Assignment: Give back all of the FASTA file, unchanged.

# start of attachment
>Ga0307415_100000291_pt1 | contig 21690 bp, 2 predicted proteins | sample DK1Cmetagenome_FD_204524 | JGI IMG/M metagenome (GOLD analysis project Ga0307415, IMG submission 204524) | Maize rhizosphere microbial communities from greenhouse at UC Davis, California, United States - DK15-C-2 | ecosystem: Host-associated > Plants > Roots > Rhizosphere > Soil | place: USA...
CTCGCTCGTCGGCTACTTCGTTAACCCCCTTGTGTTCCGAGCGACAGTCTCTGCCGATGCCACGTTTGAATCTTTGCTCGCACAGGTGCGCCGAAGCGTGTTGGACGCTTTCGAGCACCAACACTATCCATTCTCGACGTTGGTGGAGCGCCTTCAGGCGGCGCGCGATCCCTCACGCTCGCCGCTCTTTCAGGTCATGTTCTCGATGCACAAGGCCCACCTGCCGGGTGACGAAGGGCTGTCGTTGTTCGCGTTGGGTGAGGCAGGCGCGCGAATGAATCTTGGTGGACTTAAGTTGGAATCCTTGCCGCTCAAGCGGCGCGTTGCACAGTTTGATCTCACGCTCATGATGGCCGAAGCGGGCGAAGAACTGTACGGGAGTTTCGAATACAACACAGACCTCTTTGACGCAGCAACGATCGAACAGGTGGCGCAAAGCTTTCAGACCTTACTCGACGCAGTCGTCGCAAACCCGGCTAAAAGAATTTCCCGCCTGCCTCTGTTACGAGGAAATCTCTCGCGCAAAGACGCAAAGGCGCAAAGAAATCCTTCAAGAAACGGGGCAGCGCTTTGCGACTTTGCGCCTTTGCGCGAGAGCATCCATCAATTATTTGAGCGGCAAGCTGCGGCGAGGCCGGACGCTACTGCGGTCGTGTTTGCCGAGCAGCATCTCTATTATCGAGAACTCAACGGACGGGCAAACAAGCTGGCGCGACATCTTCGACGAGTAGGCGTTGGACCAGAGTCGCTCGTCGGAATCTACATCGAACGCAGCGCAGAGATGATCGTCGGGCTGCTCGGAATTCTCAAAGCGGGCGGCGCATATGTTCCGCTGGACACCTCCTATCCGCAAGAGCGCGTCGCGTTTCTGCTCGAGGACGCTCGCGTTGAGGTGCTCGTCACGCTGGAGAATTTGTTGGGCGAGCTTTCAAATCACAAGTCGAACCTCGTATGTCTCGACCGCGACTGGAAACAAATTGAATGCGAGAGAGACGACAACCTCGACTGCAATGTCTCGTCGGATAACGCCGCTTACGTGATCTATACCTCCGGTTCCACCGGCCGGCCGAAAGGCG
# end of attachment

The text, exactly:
>Ga0307415_100000291_pt1 | contig 21690 bp, 2 predicted proteins | sample DK1Cmetagenome_FD_204524 | JGI IMG/M metagenome (GOLD analysis project Ga0307415, IMG submission 204524) | Maize rhizosphere microbial communities from greenhouse at UC Davis, California, United States - DK15-C-2 | ecosystem: Host-associated > Plants > Roots > Rhizosphere > Soil | place: USA...
CTCGCTCGTCGGCTACTTCGTTAACCCCCTTGTGTTCCGAGCGACAGTCTCTGCCGATGCCACGTTTGAATCTTTGCTCGCACAGGTGCGCCGAAGCGTGTTGGACGCTTTCGAGCACCAACACTATCCATTCTCGACGTTGGTGGAGCGCCTTCAGGCGGCGCGCGATCCCTCACGCTCGCCGCTCTTTCAGGTCATGTTCTCGATGCACAAGGCCCACCTGCCGGGTGACGAAGGGCTGTCGTTGTTCGCGTTGGGTGAGGCAGGCGCGCGAATGAATCTTGGTGGACTTAAGTTGGAATCCTTGCCGCTCAAGCGGCGCGTTGCACAGTTTGATCTCACGCTCATGATGGCCGAAGCGGGCGAAGAACTGTACGGGAGTTTCGAATACAACACAGACCTCTTTGACGCAGCAACGATCGAACAGGTGGCGCAAAGCTTTCAGACCTTACTCGACGCAGTCGTCGCAAACCCGGCTAAAAGAATTTCCCGCCTGCCTCTGTTACGAGGAAATCTCTCGCGCAAAGACGCAAAGGCGCAAAGAAATCCTTCAAGAAACGGGGCAGCGCTTTGCGACTTTGCGCCTTTGCGCGAGAGCATCCATCAATTATTTGAGCGGCAAGCTGCGGCGAGGCCGGACGCTACTGCGGTCGTGTTTGCCGAGCAGCATCTCTATTATCGAGAACTCAACGGACGGGCAAACAAGCTGGCGCGACATCTTCGACGAGTAGGCGTTGGACCAGAGTCGCTCGTCGGAATCTACATCGAACGCAGCGCAGAGATGATCGTCGGGCTGCTCGGAATTCTCAAAGCGGGCGGCGCATATGTTCCGCTGGACACCTCCTATCCGCAAGAGCGCGTCGCGTTTCTGCTCGAGGACGCTCGCGTTGAGGTGCTCGTCACGCTGGAGAATTTGTTGGGCGAGCTTTCAAATCACAAGTCGAACCTCGTATGTCTCGACCGCGACTGGAAACAAATTGAATGCGAGAGAGACGACAACCTCGACTGCAATGTCTCGTCGGATAACGCCGCTTACGTGATCTATACCTCCGGTTCCACCGGCCGGCCGAAAGGCG